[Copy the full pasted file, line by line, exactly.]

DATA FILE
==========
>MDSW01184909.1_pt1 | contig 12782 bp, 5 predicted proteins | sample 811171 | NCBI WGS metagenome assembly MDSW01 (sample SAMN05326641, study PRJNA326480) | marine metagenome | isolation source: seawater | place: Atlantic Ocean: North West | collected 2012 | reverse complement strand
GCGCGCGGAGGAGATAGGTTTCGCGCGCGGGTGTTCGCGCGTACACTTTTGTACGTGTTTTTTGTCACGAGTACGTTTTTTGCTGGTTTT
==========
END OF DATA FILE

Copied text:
>MDSW01184909.1_pt1 | contig 12782 bp, 5 predicted proteins | sample 811171 | NCBI WGS metagenome assembly MDSW01 (sample SAMN05326641, study PRJNA326480) | marine metagenome | isolation source: seawater | place: Atlantic Ocean: North West | collected 2012 | reverse complement strand
GCGCGCGGAGGAGATAGGTTTCGCGCGCGGGTGTTCGCGCGTACACTTTTGTACGTGTTTTTTGTCACGAGTACGTTTTTTGCTGGTTTT